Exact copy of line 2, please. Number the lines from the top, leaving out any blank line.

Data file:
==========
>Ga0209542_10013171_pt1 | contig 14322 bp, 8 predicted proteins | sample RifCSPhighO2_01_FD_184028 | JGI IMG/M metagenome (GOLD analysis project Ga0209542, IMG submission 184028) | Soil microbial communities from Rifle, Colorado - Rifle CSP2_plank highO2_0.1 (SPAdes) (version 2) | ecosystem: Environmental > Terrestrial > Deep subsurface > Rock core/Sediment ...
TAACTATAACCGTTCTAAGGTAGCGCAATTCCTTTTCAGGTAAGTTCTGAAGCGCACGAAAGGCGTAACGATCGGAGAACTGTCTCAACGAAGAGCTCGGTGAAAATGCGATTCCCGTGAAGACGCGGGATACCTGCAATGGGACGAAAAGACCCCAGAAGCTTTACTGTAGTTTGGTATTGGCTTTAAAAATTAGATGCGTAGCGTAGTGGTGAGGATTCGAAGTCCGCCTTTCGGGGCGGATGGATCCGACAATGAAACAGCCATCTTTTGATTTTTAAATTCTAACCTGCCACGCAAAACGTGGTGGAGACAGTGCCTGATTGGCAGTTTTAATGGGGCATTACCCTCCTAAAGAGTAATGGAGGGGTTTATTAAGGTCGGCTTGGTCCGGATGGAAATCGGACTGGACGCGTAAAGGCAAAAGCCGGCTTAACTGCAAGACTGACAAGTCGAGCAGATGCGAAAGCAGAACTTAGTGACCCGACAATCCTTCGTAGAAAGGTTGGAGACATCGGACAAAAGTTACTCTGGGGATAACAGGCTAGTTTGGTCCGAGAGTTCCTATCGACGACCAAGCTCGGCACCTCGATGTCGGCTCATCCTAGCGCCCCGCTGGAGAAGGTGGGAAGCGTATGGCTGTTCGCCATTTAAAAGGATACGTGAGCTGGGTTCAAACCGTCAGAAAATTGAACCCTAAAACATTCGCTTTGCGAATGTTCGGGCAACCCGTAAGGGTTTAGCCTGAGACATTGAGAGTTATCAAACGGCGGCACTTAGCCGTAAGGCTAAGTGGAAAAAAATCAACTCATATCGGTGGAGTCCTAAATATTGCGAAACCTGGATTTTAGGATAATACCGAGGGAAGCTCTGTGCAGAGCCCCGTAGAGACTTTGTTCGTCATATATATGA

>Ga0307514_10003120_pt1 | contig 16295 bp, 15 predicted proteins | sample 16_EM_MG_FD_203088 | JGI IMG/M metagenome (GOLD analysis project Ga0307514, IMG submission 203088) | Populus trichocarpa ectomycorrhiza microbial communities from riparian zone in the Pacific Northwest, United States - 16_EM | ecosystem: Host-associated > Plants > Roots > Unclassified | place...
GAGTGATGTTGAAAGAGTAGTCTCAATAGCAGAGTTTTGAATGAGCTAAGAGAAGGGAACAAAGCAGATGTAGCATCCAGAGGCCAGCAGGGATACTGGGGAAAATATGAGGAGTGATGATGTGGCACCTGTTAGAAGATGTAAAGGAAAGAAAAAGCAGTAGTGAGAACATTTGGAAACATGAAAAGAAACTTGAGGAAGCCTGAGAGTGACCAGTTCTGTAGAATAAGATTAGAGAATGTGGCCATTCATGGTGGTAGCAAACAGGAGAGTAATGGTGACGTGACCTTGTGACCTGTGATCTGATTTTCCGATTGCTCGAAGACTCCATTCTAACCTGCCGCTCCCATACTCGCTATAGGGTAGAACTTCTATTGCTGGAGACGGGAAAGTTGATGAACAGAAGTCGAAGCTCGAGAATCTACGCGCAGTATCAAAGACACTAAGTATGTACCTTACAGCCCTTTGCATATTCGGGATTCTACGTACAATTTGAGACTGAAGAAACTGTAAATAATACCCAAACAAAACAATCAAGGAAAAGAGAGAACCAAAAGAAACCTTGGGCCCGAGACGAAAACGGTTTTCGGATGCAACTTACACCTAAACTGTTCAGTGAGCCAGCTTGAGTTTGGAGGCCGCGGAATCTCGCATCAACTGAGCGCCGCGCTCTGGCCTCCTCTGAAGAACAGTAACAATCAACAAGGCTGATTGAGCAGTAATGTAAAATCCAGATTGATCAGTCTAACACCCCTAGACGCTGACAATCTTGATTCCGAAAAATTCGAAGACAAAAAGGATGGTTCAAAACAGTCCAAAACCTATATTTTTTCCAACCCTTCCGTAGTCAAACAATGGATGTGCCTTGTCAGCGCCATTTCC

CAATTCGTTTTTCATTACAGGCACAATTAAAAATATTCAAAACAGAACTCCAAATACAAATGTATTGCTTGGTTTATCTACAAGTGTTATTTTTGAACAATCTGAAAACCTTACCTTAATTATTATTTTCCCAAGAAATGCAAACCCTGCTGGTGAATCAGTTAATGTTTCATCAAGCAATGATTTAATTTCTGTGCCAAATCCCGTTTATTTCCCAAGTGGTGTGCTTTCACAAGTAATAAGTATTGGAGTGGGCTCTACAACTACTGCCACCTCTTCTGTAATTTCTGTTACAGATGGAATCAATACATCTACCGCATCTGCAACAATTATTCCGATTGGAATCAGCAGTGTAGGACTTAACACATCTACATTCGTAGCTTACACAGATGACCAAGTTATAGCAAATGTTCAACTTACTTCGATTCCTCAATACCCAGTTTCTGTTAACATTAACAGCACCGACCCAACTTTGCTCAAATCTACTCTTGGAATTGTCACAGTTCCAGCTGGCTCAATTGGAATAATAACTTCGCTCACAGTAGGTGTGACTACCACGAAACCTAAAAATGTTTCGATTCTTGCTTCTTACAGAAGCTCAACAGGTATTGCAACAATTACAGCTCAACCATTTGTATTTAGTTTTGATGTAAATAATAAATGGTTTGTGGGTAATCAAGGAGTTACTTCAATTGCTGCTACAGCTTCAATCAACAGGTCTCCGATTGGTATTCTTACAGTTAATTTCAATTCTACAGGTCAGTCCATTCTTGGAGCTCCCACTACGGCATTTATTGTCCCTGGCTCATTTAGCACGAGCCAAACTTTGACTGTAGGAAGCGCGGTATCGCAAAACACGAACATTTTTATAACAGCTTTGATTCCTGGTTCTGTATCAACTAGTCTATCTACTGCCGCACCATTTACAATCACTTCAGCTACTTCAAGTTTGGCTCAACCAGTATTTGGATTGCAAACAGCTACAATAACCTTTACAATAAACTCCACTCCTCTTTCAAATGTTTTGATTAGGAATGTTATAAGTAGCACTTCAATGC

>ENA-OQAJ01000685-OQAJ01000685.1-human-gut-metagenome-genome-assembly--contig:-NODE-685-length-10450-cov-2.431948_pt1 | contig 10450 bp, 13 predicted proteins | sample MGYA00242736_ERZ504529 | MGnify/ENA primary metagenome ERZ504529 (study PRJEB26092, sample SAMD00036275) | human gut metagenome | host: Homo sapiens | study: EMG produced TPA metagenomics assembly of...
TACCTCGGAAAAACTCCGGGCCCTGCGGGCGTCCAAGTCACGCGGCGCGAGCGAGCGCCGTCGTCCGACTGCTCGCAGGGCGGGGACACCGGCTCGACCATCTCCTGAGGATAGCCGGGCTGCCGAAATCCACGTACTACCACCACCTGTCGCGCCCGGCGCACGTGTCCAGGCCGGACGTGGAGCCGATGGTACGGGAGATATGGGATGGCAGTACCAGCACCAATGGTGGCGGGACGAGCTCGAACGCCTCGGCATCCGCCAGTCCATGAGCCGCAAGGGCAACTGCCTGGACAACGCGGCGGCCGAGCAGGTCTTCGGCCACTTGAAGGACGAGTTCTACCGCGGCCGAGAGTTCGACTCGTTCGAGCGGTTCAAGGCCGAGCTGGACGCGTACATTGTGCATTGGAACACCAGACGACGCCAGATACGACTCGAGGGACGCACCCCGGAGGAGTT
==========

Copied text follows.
TAACTATAACCGTTCTAAGGTAGCGCAATTCCTTTTCAGGTAAGTTCTGAAGCGCACGAAAGGCGTAACGATCGGAGAACTGTCTCAACGAAGAGCTCGGTGAAAATGCGATTCCCGTGAAGACGCGGGATACCTGCAATGGGACGAAAAGACCCCAGAAGCTTTACTGTAGTTTGGTATTGGCTTTAAAAATTAGATGCGTAGCGTAGTGGTGAGGATTCGAAGTCCGCCTTTCGGGGCGGATGGATCCGACAATGAAACAGCCATCTTTTGATTTTTAAATTCTAACCTGCCACGCAAAACGTGGTGGAGACAGTGCCTGATTGGCAGTTTTAATGGGGCATTACCCTCCTAAAGAGTAATGGAGGGGTTTATTAAGGTCGGCTTGGTCCGGATGGAAATCGGACTGGACGCGTAAAGGCAAAAGCCGGCTTAACTGCAAGACTGACAAGTCGAGCAGATGCGAAAGCAGAACTTAGTGACCCGACAATCCTTCGTAGAAAGGTTGGAGACATCGGACAAAAGTTACTCTGGGGATAACAGGCTAGTTTGGTCCGAGAGTTCCTATCGACGACCAAGCTCGGCACCTCGATGTCGGCTCATCCTAGCGCCCCGCTGGAGAAGGTGGGAAGCGTATGGCTGTTCGCCATTTAAAAGGATACGTGAGCTGGGTTCAAACCGTCAGAAAATTGAACCCTAAAACATTCGCTTTGCGAATGTTCGGGCAACCCGTAAGGGTTTAGCCTGAGACATTGAGAGTTATCAAACGGCGGCACTTAGCCGTAAGGCTAAGTGGAAAAAAATCAACTCATATCGGTGGAGTCCTAAATATTGCGAAACCTGGATTTTAGGATAATACCGAGGGAAGCTCTGTGCAGAGCCCCGTAGAGACTTTGTTCGTCATATATATGA